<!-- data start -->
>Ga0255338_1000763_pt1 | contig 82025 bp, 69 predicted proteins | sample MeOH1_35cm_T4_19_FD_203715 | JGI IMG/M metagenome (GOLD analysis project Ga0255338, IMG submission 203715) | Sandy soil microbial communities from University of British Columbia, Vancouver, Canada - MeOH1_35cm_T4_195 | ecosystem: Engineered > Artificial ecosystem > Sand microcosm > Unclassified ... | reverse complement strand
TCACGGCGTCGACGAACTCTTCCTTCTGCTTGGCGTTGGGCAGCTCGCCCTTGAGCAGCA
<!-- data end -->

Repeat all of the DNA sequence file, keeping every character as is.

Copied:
>Ga0255338_1000763_pt1 | contig 82025 bp, 69 predicted proteins | sample MeOH1_35cm_T4_19_FD_203715 | JGI IMG/M metagenome (GOLD analysis project Ga0255338, IMG submission 203715) | Sandy soil microbial communities from University of British Columbia, Vancouver, Canada - MeOH1_35cm_T4_195 | ecosystem: Engineered > Artificial ecosystem > Sand microcosm > Unclassified ... | reverse complement strand
TCACGGCGTCGACGAACTCTTCCTTCTGCTTGGCGTTGGGCAGCTCGCCCTTGAGCAGCA